Republicans say Biden COVID package pays off teachers union ‘ransom note’

Senate Republicans condemned President Biden’s latest COVID relief package as a partisan "liberal wish list" during Tuesday’s press conference, but school funding is receiving the most backlash. 

"Schools all across America ought to be open right now," Sen. John Barrasso, R-Wyo., told reporters.  "And yet Joe Biden has surrendered to the teachers union, they sent him a ransom note and he was happy to pay it."


The push to get kids back in the classroom nationwide has increasingly driven the coronavirus debate in recent weeks.

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Biden pledged to get schools reopened within the first 100 days of his presidency. But the White House raised eyebrows earlier this month, after announcing that getting kids back in the classroom for even one day a week would be considered a success.

Republicans are now pushing back on the $128 billion set aside for K-12 schools in Biden’s $1.9 trillion American Rescue Plan – a package that GOP leadership said is bloated and stacked with demands that "have absolutely nothing to do with COVID relief."


"The amount they spent on public health only constitutes about 10 percent of the entire $1.9 trillion," GOP Whip, Sen. John Thune said Tuesday.

"Ninety-five percent of the money that they put towards education wouldn’t be spent until after 2021," he continued, noting the funds would be spent over a period of seven years starting in 2022. "Hardly seems like an emergency," he added.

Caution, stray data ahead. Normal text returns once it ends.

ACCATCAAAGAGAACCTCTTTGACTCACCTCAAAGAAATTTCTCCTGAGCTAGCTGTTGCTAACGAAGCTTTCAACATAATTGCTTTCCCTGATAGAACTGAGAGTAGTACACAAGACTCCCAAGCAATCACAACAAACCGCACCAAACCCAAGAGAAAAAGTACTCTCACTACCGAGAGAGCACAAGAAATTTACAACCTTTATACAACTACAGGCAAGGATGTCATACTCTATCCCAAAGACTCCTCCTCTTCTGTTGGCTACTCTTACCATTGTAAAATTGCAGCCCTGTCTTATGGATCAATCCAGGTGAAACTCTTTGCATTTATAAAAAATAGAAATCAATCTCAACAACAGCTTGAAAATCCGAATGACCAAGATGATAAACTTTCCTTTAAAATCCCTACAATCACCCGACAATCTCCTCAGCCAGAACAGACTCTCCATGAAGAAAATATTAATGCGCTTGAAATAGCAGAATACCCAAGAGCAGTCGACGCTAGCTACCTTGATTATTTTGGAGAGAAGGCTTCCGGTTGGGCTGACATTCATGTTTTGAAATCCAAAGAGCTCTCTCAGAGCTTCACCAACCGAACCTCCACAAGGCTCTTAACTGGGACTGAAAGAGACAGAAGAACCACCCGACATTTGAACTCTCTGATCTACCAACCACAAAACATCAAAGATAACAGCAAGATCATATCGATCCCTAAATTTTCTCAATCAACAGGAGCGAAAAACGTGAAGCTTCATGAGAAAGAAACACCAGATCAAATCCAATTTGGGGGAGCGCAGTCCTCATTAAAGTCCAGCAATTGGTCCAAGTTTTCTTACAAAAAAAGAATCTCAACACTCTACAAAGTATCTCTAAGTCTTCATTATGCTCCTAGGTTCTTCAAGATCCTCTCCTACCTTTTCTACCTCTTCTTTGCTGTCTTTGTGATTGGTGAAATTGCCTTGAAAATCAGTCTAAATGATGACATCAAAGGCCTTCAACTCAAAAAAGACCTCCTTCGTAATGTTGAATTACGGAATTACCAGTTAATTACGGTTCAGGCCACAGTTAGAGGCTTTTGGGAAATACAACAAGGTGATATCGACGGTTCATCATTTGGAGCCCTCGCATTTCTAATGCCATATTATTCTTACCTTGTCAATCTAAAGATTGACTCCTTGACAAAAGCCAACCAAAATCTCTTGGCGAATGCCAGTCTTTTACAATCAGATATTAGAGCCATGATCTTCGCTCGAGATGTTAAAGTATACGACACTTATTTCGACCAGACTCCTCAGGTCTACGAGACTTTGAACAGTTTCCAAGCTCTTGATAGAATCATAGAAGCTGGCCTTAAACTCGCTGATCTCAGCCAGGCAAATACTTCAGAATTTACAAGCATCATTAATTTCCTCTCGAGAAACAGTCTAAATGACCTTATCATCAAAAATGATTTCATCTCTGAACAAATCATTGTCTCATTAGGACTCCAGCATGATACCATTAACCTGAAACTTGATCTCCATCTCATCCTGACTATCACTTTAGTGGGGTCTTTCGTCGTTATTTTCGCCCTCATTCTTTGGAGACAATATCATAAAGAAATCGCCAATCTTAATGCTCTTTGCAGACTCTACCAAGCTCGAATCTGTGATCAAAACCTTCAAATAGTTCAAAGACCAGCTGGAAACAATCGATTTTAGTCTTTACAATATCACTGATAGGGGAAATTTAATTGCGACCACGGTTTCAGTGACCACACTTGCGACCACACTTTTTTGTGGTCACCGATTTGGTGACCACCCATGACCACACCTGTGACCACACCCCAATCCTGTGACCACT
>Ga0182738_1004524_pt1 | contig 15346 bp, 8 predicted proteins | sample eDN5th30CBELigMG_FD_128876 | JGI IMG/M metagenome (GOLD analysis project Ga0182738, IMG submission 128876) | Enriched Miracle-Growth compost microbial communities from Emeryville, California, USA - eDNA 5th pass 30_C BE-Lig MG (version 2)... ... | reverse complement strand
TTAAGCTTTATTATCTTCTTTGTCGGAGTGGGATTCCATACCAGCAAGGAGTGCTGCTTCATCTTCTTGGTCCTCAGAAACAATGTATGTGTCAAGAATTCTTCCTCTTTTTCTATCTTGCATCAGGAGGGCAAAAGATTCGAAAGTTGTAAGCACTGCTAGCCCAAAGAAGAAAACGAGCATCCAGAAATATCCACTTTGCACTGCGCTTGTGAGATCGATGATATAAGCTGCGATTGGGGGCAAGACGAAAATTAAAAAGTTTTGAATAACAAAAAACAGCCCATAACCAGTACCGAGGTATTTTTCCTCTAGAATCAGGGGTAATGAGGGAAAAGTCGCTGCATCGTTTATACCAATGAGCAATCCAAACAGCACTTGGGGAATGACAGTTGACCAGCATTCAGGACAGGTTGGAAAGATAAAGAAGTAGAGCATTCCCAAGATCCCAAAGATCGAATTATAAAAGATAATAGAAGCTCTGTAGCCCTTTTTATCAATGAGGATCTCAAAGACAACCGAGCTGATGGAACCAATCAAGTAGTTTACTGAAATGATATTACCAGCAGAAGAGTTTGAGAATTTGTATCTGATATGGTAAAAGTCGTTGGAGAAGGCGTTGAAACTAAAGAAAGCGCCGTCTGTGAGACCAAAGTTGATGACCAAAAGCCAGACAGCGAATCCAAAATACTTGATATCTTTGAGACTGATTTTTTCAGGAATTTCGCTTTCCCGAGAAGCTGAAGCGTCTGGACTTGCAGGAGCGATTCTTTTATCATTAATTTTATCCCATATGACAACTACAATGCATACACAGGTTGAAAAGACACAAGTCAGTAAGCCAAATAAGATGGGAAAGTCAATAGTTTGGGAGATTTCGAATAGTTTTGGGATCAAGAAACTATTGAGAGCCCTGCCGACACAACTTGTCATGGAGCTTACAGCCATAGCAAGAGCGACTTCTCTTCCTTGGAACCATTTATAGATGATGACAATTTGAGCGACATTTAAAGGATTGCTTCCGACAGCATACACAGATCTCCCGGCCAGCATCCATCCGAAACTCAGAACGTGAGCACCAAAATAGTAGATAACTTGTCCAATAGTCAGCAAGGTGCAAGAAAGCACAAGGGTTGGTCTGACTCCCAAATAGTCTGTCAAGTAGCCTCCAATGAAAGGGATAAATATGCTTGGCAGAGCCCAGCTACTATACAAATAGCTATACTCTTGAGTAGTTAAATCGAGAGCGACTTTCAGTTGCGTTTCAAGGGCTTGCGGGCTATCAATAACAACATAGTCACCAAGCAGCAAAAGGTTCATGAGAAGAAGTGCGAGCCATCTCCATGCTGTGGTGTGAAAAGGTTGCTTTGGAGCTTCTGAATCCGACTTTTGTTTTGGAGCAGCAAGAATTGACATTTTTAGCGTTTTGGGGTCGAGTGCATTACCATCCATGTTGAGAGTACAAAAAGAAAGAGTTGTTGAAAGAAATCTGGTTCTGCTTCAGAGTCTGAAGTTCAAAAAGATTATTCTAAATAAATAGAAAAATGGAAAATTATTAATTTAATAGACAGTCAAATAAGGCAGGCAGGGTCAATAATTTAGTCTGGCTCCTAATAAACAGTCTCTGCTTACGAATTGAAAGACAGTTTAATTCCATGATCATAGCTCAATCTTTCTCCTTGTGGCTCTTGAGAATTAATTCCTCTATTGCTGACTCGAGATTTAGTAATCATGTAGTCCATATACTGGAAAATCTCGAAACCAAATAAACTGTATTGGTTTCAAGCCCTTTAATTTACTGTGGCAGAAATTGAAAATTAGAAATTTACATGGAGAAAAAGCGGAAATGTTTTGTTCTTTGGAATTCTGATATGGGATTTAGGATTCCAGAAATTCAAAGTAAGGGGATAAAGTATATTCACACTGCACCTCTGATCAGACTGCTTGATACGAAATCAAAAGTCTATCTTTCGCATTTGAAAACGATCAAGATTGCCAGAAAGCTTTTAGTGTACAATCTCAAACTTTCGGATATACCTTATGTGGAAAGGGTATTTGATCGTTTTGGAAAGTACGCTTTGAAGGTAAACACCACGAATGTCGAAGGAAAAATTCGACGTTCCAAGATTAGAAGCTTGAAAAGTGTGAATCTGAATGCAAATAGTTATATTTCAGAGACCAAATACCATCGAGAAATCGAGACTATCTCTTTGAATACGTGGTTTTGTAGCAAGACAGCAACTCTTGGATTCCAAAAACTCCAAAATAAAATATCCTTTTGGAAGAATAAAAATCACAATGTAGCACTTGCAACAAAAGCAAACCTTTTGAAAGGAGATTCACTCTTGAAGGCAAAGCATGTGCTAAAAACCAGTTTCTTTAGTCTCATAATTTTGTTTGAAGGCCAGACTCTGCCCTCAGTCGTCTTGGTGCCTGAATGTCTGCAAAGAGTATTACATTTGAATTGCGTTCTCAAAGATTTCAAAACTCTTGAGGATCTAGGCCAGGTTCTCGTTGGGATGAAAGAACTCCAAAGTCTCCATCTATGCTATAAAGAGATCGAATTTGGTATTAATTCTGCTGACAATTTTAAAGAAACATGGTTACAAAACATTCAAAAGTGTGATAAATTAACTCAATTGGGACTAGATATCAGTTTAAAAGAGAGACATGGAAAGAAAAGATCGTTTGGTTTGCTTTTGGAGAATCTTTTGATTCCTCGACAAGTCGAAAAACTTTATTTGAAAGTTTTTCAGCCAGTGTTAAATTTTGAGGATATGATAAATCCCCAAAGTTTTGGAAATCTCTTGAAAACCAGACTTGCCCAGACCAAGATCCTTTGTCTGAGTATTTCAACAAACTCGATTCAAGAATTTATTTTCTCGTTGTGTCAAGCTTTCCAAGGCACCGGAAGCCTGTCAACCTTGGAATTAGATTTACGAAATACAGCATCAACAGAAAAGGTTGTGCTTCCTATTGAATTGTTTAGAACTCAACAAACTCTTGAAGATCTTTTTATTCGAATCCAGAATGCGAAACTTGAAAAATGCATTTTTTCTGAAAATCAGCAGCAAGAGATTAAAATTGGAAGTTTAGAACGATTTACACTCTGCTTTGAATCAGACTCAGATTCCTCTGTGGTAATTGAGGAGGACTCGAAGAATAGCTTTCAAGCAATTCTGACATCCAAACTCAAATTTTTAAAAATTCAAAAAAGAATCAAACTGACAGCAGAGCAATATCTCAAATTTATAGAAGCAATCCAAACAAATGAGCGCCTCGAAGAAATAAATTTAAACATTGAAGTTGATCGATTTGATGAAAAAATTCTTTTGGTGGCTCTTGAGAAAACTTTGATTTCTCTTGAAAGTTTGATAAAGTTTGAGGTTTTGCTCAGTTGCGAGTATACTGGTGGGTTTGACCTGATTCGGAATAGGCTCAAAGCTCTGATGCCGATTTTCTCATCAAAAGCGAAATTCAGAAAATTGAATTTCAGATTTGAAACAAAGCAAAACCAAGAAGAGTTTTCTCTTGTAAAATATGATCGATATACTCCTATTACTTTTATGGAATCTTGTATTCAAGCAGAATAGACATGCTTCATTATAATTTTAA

Thune also pointed to the $68 billion that was allocated for school funding in the last coronavirus relief package, of which only $4 billion has been utilized. 

The Centers for Disease Control and Prevention have said that it is safe to get kids back in the classroom as long as certain safety precautions are met.

But several teachers unions have continued to push back, with teachers refusing to end virtual learning until they can be vaccinated.


The adverse side effects of at-home learning are not only harming children’s academic prowess, mental health and social skills, but women are increasingly dropping from the workforce in order to pick up the slack in their children’s education.


"Two hundred and seventy-five thousand women left the workforce in January," Vice Chair of the Senate Republican Conference, Joni Ernst, R-Iowa, said Tuesday. "This is something that we can’t continue to sustain."

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"It is because their children…in many of those cases, are not in school," she explained. "They’re stepping aside and they’re putting their own goals to the rear, and putting their children first."


Ernst said the damage that is being done to working women is irreversible, as their careers and income will be permanently hindered by even their temporary withdrawal from the workforce.

Senate Minority Leader Mitch McConnell said he does not believe a single Republican in the upper chamber will support the bill and called on Biden to ensure that the package is passed in a bipartisan fashion.

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The bill is expected to be voted on in the House this Friday, before heading to the Senate, where it will likely be passed, as long as it maintains the support of every Democrat.

Sam Dorman contributed to this report.